Miquel Barceló - Miquel Barceló Biography, Artwork, Galleries Online | BLOUIN ARTINFO
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Biography

Occupation: Painting, Drawing, Ceramics, Sculpture
Movement: Expressionist, Abstract, Modernist
 
Miquel Barceló's Famous Artworks
“Cadaverina 15,” 1976
“Nu pujant escales,” 1981
“Tres Puertas,” 1990
“Pluja Contracorrent,” 1991
“Sopa II,” 1993
“Sombrero,” 1996
“Gran Elefant dret,” 2010
 
Miquel Barceló is a Spanish artist. He has become well­-known for his constantly changing style of work, and the wide variety of materials he uses in its execution.
 
Miquel Barceló's Early Years and Beginnings as an Artist
Barceló was born in Felanitx, on the Spanish island of Mallorca. His talent for art was noticed when he was young, and his mother, a landscape artist, fostered his interest. A visit to Paris in 1974 introduced him to the Art Brut movement, which influenced his early work. He studied briefly at the Escuela de Artes y Oficios (the Decorative Arts School) in Palma de Mallorca, where he studied drawing and modeling, but soon moved to the Barcelona School of Fine Arts at the age of 17 in 1975.
 
After going back to Mallorca in 1976, Barceló becomes interested in the avant­garde protest group “Taller Lunátic,” and participated in their demonstrations. He also helped in the publication of their newsletter “Neon de Suro.” He had his first solo show at the Palma Museum in 1976, and the influence of the Art Brut – a term. meaning “rough” or “raw” art forms, that was coined by Jean Dubuffet to categorize works that fell outside conventional boundaries of acceptance as art – movement was evident in these works.
 
Miquel Barceló's Travel and Work
Barceló traveled widely across the globe in the 1980s. He visited Europe, America, and West Africa. Besides his home in Mallorca, he set up one in Paris as well. After his first visit to Africa, he decided to invest in a base in Mali also, and now has a studio in Segou. This was a transformative experience. His work had often revealed his attraction to the sea, and he had used a dark and heavy palette to express this. His work now incorporated desert themes. Barceló participated in the Sao Paulo Biennale in 1981, and his work was exhibited at Documenta VII in Kassel in 1982, bringing him international attention. Barceló was commissioned to make a poster for the last bullfight to take place in Barcelona in 1988. He returned to the theme two years later and made a series based on bullfighting.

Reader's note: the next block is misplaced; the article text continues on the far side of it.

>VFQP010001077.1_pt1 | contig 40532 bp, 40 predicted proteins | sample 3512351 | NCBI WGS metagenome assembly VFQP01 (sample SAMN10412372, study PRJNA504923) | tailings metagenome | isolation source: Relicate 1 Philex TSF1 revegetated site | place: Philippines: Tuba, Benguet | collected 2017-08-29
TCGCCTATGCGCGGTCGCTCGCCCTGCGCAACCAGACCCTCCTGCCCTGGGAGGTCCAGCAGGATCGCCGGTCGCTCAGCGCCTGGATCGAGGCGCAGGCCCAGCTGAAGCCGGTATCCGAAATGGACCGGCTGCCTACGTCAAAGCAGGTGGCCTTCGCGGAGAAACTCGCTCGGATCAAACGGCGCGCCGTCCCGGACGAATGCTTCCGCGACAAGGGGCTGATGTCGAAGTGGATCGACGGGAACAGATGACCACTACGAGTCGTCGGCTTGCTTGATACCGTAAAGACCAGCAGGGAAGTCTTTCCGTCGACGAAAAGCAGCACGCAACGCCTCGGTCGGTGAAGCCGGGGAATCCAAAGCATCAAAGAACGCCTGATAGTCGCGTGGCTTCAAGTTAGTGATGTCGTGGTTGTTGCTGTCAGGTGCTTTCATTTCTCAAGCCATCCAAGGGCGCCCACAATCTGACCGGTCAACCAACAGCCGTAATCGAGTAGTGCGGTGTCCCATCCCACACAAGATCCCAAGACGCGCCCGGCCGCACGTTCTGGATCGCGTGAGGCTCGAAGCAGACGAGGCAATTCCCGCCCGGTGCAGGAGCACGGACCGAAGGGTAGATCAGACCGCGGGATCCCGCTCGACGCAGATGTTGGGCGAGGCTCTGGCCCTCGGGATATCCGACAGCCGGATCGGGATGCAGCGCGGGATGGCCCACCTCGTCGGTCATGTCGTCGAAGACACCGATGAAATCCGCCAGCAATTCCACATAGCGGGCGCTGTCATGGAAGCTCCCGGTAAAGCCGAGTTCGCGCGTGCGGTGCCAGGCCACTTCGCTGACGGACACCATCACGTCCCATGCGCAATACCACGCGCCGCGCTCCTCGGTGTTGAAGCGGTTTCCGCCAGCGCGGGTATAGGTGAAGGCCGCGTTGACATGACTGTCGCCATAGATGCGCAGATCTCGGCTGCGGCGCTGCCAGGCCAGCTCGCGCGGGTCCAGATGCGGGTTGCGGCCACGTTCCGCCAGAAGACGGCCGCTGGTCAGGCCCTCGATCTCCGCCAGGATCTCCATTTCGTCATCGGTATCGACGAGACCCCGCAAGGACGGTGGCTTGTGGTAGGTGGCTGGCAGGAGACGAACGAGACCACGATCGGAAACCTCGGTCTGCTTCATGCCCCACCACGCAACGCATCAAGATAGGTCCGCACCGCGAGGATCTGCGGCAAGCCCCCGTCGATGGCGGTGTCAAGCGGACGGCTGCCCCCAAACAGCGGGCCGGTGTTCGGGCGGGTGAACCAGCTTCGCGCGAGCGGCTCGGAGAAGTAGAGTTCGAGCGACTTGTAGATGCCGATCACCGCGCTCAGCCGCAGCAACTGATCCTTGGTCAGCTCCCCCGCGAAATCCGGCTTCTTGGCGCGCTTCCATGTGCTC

Barceló increasingly began working with ceramics in the 1990s. A commission by the Santisimo chapel in Palma de Mallorca resulted in six years spent covering the entire chapel in intricate terracotta work, depicting Christ and the miracle of the multiplying loaves of bread and fish. He was awarded the Spanish “Premio Nacional de Artes Plásticas” in 2002 and became the youngest artist to be exhibited in the Louvre when he made watercolors illustrating Dante’s Inferno in 2004.
 
For a project commissioned by the United Nations, he created an enormous sculpture on the domed ceiling of Chamber XX, which was an addition to the Palace of Nations in Geneva. The entire structure had to be designed to support the weight of the work, which used over 100 tons of paint. A false floor had to be built to bring the team closer to the ceiling. Stalactites were fashioned to hang, and the entire ceiling was painted to look different from different angles. The work was thrown open to the public in 2008.
 
Barceló continues to spend time between Mallorca, Paris, and Mali. His house in Mali has no running water or electricity, and he enjoys working there for the change it provides. You can buy Miquel Barceló's artworks online.
 
Barceló currently lives and works in Mallorca, Paris and Mali.
 
Miquel Barceló's Major Exhibitions
2015  -  Galerie Thaddaeus Ropac, Paris
2014  -  Ben Brown Fine Arts, Hong Kong
2013  -  Galería Elvira González, Madrid 
2013  -  Musée d Art Moderne. Céret, France
2013  -  Museu Nacional do Azulejo. Lisbon
2013  -  Acquavella Galleries, New York
2012  -  Museo de Arte Contemporáneo de Eivissa, Ibiza
2012  -  Galerie Bruno Bischofberger, Zurich
2012  -  Bank Austria Kunstforum, Vienna, Austria (solo)
2011  -  Galería Ben Brown Fine Arts, Hong Kong 
2011  -  Théâtre des Bouffes du Nord. Paris 
2011  -  Torre de Belém. Lisbon
2010  -  Palais des Papes. Avignon, France
2010  -  Arts Santa Mònica, Barcelona
2010  -  CaixaForum Barcelona, Barcelona
2010  -  St. Moritz Arts Masters, St. Moritz
2010  -  Caixa Forum, Madrid
2009  -  Galerie Bruno Bischofberger, Zurich
2009  -  Spanish Pavilion, La Biennale di Venezia, Venice 
2009  -  Fundació Pilar i Joan Miró a Mallorca, Spain
2009  -  Museo de Arte Moderno y Contemporáneo , Toulouse, France
 
Miquel Barceló's Museums/Collections
Chamber XX, Palace of Nations, Geneva
Santisimo Chapel, Palma de Mallorca
Louvre Museum, Paris
Guggenheim Bilbao, Bilbao, Spain
Museum of Modern Art, New York 
Biblioteca Luis Ángel Arango, Bogota, Colombia
Bilbao Fine Arts Museum, Bilbao, Spain
Caixa Galicia Foundation, Vigo, Spain 
Fundació Suñol, Barcelona
Museo Patio Herreriano de Valladolid, Valladolid, Spain
Museu d'Art Contemporani de Barcelona, Barcelona
Reina Sofía National Museum, Madrid
Museum of Fine Arts, Boston
 
Books/Publications
“Miquel Barcelo: Complete Works 1987-1997” by Pep Subiros and John Berger
“Miquel Barcelo: La Solitude Organisative” by Catherine Lampert
“Miquel Barcelo: Spasm of Sicily” by Luc Regis
“Miquel Barcelo: Al Bell Mig Del Cam – De La Vida” by Dore Ashton
“Miquel Barcelo” by Edouard Glissant
“Miquel Barcelo” by Rudy Chiappini
 

 

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